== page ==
The Data Aggregator

Don't Use Create-React-App

(At First)

I thought I'd start my blog off with an opinion piece. When I write an opinion piece, I'll usually try to back it up with real-world reasons (you know, like a good opinion should have). Also, as always, opinions are just that. Do not take this as fact, law, or requirement. But I do hope it at least makes you think about the topic and possibly learn something from it. With that preface out of the way, let's jump in.

Although I'm a front-end developer who's used React for a while, I've never actually used Create-React-App. I've read about it, looked at it, even executed it before. But I would immediately delete the result and move on. Why, you may ask? Because I don't like black boxes. I believe that a growing developer should strive to have as few black boxes in their code as possible. The more you understand about how the code you're using works, the better a developer you'll be.

For example, Backbone is a small but great library for front-end applications. I worked with Backbone (and still do a litte) for the first few years of my web development career and loved it. Sure, it had its quirks and shortcomings, but one of the things I liked most about Backbone was that I understood it. The source code was easy to read; the library was small enough to grok. By the time my use of Backbone started to wane, I knew that library in and out. If something wasn't behaving like I thought it should, I had no problem diving into the depths of the Backbone code to figure out why. I believe this made me a better developer. It trained me to be able to read someone else's code, to parse it, understand it, and use it to its full potential. More importantly, if something went wrong I wasn't lost about where to start debugging it.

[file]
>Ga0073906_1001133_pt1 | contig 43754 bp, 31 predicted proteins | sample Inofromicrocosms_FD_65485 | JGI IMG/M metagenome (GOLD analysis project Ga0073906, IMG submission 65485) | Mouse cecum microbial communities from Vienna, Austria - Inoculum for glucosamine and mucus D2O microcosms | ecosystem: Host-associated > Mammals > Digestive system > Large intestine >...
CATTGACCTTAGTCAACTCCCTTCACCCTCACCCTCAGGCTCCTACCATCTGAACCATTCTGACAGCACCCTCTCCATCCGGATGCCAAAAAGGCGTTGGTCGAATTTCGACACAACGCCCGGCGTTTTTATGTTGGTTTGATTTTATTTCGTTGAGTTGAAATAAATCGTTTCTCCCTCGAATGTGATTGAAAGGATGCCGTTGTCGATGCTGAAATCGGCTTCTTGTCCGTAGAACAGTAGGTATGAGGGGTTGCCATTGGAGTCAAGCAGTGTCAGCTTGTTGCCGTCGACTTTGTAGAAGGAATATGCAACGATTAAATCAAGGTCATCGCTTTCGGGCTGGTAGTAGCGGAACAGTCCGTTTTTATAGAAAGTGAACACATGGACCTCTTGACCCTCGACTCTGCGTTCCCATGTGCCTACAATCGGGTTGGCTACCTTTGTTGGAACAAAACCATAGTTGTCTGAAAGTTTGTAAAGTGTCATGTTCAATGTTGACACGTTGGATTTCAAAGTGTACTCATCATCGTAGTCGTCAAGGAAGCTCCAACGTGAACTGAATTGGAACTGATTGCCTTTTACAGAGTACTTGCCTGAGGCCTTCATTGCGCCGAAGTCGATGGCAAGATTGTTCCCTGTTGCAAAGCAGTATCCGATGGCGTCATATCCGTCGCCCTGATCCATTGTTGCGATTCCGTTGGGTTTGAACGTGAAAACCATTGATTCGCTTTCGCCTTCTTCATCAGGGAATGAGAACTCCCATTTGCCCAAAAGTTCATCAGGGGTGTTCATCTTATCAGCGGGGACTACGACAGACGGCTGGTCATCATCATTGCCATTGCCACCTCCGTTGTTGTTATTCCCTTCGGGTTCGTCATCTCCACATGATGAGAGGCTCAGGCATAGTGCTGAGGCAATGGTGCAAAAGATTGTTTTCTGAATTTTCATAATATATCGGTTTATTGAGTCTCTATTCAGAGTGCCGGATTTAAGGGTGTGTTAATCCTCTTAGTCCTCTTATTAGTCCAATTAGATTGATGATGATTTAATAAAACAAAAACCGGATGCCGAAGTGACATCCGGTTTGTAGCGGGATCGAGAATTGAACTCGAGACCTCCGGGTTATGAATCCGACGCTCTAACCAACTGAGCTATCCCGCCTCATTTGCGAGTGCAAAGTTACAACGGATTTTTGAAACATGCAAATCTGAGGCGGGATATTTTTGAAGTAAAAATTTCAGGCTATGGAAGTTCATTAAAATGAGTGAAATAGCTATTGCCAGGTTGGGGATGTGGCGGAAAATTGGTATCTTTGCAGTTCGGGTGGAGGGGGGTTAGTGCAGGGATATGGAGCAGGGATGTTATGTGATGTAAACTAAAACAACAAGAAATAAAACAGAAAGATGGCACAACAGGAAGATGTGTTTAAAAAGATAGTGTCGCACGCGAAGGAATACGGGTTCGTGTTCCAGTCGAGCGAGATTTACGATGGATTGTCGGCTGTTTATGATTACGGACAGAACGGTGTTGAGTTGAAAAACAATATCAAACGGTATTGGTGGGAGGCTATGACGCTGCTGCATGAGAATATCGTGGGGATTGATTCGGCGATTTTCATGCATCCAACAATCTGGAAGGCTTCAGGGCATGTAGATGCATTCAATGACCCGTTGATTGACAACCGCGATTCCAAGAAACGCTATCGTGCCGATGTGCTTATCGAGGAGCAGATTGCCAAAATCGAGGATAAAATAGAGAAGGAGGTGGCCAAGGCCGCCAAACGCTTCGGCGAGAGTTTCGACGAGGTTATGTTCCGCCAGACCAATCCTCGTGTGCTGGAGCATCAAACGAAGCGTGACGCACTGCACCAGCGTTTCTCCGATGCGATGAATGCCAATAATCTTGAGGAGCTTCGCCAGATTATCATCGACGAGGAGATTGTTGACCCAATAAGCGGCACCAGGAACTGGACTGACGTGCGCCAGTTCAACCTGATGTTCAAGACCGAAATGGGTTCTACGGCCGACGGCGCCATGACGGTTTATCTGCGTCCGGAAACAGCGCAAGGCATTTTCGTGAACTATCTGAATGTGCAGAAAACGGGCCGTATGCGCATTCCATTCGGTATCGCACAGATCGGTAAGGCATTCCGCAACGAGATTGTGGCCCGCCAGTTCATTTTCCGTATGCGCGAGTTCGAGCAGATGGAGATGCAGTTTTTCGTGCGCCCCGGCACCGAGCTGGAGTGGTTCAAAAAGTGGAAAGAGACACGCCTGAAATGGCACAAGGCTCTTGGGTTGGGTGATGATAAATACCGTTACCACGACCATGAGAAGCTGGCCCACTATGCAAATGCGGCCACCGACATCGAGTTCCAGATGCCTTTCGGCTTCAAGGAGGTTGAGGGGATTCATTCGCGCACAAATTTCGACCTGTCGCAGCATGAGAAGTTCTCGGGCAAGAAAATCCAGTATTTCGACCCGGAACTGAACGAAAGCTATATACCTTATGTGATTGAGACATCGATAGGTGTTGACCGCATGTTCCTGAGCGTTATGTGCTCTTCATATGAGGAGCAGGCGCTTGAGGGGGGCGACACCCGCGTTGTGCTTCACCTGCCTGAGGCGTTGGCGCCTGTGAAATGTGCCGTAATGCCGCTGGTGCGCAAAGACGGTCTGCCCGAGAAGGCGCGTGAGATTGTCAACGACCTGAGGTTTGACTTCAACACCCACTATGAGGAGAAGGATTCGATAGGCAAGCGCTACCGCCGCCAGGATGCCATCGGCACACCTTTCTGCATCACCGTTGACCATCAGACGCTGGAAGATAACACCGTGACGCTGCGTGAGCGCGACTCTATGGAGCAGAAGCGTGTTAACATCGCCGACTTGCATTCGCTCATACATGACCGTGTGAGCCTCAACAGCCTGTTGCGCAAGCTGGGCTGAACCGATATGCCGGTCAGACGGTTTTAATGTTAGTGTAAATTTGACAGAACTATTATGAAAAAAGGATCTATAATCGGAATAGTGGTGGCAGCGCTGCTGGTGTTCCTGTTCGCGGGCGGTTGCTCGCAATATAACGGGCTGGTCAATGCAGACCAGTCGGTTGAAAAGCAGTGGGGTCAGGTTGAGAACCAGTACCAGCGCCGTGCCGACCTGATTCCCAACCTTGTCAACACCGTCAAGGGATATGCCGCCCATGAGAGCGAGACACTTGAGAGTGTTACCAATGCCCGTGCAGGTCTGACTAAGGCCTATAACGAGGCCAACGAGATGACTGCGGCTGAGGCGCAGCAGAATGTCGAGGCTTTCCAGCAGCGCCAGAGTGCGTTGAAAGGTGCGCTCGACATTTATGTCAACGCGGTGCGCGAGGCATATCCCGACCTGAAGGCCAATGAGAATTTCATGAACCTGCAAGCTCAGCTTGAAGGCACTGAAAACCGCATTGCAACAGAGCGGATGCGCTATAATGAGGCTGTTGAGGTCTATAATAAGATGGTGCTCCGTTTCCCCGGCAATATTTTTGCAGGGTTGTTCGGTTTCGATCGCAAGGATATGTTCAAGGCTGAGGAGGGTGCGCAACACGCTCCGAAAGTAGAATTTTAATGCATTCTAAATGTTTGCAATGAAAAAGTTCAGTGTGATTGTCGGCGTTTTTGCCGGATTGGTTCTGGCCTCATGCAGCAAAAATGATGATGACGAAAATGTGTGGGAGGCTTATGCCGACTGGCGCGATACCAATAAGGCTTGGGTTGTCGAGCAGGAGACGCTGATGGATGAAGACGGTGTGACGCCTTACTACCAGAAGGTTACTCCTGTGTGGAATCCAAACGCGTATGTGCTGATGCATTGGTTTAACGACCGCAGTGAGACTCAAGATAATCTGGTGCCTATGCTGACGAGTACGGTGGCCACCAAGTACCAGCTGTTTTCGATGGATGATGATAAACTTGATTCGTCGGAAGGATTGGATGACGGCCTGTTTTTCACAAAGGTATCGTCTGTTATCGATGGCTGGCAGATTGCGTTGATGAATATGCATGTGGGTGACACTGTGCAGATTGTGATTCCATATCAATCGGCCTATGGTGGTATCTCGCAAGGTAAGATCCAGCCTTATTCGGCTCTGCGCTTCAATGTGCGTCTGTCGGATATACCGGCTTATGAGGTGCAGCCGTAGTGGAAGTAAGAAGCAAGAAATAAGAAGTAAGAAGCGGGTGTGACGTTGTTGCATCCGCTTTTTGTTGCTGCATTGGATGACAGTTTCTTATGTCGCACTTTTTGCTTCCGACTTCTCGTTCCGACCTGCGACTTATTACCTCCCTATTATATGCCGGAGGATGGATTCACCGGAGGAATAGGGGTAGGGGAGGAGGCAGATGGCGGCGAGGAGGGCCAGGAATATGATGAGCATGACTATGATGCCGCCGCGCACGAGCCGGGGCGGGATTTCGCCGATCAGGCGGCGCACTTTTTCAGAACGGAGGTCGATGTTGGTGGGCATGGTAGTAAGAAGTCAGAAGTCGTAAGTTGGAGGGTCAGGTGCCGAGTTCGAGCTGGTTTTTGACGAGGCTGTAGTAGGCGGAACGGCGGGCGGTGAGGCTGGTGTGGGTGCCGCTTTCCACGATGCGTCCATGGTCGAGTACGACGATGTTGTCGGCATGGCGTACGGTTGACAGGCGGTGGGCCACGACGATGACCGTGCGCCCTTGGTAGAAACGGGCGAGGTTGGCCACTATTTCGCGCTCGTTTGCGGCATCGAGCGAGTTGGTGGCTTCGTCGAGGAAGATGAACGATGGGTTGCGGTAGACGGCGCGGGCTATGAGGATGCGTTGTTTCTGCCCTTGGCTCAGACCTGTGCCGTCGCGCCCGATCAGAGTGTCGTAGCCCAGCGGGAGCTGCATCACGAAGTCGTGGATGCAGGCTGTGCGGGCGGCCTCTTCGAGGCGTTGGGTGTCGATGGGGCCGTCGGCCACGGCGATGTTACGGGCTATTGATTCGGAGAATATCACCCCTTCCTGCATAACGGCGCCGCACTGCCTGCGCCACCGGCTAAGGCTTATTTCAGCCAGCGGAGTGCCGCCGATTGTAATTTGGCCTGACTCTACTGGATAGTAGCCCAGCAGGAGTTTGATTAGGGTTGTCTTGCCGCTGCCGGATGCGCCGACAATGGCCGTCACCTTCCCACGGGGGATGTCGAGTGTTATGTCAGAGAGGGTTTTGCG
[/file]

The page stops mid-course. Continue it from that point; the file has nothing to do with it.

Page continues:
Growth Requires Effort

This skill is hard to acquire, but it's necessary. Seeing how other people write code can grow your own coding abilities. You may like how they formatted some things, but not like how the formatted others. You can stare in confusion at the over-engineering they used to complete a simple task, or gaze in wonder at elegant solutions to difficult problems. You'll learn to identify architecture patterns and when to use them.

Beyond just refining your own abilities, you'll be able to use tools more efficiently and effectively. You won't mess up the API calls that lead to hard-to-find bugs. You'll see duplicated efforts before they're committed and correct them. All because you know how the library works and you know what code is being executed when you call it.

Knowing Why

Now, I'll take a timeout here to reword and emphasize my premise: "The fewer black boxes you have in your code, the better a developer you'll be". I say "fewer" intentionally. There's practically no way you'll be able to understand 100% of the code that's running in your product. Frankly, I don't understand React! React is a black box to me. So are Webpack, styled-components, babel, and many other libraries that I use. I have many black boxes in my code. But my goal is to have fewer black boxes. Anytime I run into a bug when using a library, I take that opportunity to learn more about the library. I debug the page, inspect the code, look at the source, and see if I can not only find a fix but know why its the fix. That last part is a differentiator I see between senior and junior-level developers. A junior developer can find the fix for a bug, but a senior developer knows why its the fix. That's usually the first question I ask the developers on my team when they present a bugfix, Why? Why that fix? If your code is a black box you can't answer that question.

The fewer black boxes you have in your code,
the better a developer you'll be

So, looping back around to the title of this post. I don't use Create-React-App because it creates an enormous black box. Not only do I not know how React works, but now I don't know how to configure webpack, setup hot reloading, configure babel, setup unit testing, optimize my production bundle, and all the other things that are abstracted away. All this means is that you've missed multiple opportunities to become a better developer. Sure, you've saved time, but at the cost of improving your craft.


I want to remind you that my title includes "(At First)". This is because Create-React-App is not bad. It can jumpstart a project that has a fast-approaching deadline. It can help you spike a proof-of-concept. It can even enable some developer-friendly tools that you didn't know existed. However, and this is the goal of this post, I want you to see that each of these shortcuts is a missed opportunity. A missed opportunity to learn more, to gain experience, to improve. And to me, that's not worth it.